This was my final post on the Government technology blog
The government technology landscape has shifted significantly since we made our commitment to Cloud First nearly 4 years ago. Departments have become more mature in their uptake of cloud services and with this maturity comes a need for further guidance. To support this need, we’ve added further clarification to our cloud guidance and policy and we’ll continue to expand this content in the coming months.
From Cloud First to Cloud Native
While working on the new guidance, internally we’ve begun to move away from the phrase “Cloud First” and instead begin to think in terms of “Cloud Native.” Cloud First is the policy we’ve agreed, but it’s not our aspiration.
Cloud Native is one of those terms that has a lot of different definitions, with the more narrow definition encompassing patterns for application design, deployment and operation. We use the term more broadly to include the flexible adoption of Software as a Service (SaaS) applications, which are often loosely coupled and quite task specific.
Cloud Native is not just about considering cloud before other options, it’s about adapting how we organise our work to really take advantage of what’s on offer and what’s emerging.
The need to take advantage of new cloud developments
As the world of cloud technologies continues to accelerate, we should absorb new developments into how we work. Leading organisations are rapidly embracing new tools like “serverless” computing. Some are also investing more in retraining staff so they can get to grips with these new opportunities. We need to make sure the government keeps pace.
At the infrastructure and application level we should expect our applications to be resilient, flexible and API-driven. We should have the tools and practices in place to manage and secure a distributed range of tools accessed over the internet.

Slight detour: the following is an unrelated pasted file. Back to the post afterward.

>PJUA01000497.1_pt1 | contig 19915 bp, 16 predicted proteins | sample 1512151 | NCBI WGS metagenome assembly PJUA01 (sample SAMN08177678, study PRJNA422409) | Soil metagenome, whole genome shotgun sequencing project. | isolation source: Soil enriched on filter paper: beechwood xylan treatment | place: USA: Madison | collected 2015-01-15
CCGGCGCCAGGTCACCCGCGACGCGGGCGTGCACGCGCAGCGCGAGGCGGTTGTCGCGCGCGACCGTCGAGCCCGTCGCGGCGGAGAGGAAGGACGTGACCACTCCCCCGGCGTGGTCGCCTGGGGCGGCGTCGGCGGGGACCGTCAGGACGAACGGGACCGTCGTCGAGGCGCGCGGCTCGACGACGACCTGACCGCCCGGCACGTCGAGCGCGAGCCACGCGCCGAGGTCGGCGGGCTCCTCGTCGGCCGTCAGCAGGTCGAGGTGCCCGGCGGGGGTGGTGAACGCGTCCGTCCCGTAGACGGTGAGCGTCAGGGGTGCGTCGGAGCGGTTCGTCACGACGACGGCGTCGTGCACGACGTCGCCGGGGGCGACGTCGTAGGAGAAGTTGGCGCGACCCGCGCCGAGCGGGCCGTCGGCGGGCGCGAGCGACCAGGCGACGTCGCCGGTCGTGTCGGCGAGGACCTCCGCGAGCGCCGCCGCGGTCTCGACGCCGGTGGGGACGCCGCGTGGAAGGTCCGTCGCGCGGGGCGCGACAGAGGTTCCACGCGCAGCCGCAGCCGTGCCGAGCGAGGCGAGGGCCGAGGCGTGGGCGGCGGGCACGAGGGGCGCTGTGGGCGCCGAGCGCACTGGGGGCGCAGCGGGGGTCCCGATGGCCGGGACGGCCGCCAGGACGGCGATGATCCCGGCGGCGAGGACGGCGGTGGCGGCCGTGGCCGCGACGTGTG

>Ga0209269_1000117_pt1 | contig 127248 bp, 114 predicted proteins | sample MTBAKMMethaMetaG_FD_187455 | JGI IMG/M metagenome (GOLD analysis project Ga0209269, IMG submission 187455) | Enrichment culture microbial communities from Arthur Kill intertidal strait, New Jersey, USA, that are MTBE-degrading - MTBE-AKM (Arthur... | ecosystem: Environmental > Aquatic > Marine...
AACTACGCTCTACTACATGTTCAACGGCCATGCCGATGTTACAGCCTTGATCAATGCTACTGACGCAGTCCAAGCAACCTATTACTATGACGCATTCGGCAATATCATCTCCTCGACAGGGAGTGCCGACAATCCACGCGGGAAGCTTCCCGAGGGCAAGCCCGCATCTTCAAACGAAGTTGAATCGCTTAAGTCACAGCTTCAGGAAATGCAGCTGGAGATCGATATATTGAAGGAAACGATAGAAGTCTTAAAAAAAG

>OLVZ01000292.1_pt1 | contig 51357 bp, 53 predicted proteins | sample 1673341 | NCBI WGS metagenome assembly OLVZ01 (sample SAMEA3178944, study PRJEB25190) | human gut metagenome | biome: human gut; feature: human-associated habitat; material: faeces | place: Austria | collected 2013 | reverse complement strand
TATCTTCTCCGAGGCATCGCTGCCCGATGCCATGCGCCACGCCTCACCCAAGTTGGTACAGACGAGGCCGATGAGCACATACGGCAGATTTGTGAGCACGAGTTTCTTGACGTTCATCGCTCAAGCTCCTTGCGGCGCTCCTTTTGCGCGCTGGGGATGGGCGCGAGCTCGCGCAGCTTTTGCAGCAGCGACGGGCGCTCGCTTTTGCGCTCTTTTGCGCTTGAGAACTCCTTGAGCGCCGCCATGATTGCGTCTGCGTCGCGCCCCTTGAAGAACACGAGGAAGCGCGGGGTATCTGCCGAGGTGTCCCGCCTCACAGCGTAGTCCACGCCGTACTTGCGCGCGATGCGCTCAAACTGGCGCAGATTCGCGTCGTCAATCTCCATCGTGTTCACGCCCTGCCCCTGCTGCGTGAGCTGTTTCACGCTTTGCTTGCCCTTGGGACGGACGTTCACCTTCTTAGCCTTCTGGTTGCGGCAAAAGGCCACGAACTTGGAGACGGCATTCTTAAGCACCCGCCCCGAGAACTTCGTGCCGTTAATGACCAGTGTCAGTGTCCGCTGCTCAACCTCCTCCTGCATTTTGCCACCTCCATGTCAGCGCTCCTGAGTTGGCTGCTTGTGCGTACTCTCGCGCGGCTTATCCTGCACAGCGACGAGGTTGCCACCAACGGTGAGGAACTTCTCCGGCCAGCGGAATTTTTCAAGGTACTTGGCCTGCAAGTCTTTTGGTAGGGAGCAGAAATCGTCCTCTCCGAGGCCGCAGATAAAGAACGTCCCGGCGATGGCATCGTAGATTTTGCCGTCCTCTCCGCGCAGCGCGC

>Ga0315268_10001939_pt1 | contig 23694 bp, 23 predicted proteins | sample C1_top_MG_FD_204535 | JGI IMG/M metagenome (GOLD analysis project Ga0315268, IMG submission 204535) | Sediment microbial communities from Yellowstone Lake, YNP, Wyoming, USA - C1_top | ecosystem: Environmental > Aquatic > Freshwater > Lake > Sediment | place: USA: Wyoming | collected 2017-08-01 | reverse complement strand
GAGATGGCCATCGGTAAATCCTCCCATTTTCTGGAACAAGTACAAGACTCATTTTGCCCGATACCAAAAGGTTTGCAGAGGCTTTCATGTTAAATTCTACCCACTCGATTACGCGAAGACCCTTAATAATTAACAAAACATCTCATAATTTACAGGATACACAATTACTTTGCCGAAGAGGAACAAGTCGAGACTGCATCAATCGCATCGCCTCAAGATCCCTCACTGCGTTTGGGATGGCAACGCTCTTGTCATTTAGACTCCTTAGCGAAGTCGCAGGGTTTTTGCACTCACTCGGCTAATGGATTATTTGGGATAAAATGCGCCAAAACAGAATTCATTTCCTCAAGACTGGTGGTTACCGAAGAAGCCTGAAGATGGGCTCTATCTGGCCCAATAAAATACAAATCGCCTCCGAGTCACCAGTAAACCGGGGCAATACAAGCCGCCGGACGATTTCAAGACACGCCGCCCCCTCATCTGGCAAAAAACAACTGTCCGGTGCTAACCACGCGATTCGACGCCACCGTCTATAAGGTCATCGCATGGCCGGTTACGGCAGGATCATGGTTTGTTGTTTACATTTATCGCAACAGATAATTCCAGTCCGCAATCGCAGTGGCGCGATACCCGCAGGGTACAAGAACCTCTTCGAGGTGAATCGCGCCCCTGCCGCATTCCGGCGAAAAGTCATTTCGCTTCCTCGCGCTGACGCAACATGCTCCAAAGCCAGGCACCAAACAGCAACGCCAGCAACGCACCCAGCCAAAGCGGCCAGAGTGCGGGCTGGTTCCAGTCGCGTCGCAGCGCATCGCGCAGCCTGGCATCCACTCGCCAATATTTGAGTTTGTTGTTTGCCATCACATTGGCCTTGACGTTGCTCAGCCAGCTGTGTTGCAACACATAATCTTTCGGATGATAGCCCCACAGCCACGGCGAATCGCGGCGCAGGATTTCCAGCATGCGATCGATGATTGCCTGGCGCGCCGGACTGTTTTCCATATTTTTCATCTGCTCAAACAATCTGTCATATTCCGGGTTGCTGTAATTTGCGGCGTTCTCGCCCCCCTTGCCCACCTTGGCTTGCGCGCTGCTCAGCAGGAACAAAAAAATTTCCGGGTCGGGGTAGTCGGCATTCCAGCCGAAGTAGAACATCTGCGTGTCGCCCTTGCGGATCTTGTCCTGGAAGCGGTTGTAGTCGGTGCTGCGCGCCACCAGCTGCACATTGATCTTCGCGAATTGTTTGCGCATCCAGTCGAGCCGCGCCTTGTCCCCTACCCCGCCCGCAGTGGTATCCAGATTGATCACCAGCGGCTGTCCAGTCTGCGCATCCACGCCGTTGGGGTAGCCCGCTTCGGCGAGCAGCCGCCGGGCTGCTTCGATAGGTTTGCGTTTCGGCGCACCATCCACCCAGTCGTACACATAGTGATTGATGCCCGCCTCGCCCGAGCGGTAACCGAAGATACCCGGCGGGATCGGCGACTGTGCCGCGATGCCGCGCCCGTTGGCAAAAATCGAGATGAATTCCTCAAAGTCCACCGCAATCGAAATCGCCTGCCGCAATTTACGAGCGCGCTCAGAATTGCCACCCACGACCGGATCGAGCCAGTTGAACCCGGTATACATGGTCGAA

We should empower everyone in an organisation to help us become more effective in technology by letting any staff member trial new SaaS applications. Our management and security practices should support this approach. We should look for an API-centric approach that will let us easily integrate new SaaS applications into the rest of our architectures.
A decade of industry growth in the public cloud, and nearly 4 years of our Cloud First approach have given us examples of teams or organisations doing these things, often within government. We need to make them our default. For example DWP Digital has moved telephony to a cloud based service, with nothing in the offices except a phone and a wide area network connection.
Unless we adapt how we adopt technologies and focus on core outcomes and principles we won’t be able to meet the growing expectations of our users’ (including our staff), and we won’t be preparing for even deeper changes that are likely to come as we deal with ever growing volumes of data, and a proliferation of devices and sensors.
What Cloud Native means for government architecture
To become Cloud Native, we need to focus on the digital outcomes we need and how to achieve them. It’s with this focus, for instance, that the National Cyber Security Centre produced the Cloud Security Principles and some guidance on protecting bulk personal data. But in the remit of security, we still have work to do in getting a better understanding of what different providers offer and where we place our trust.
To truly become cloud native, we need to transform how we monitor and manage distributed systems to include ever more diverse applications. We need to deepen our conversations with vendors about the standards that will help us manage these types of technology shifts. We need to continue to ensure we always choose cloud providers that fit our needs, rather than basing our choices on recommendations.
Over the coming weeks we’ll be blogging more about what this means in practice, and GDS will be hiring a new Chief Technical Architect to take forward this work. If you work for government, we’d like to hear your thoughts on what cloud native means to you.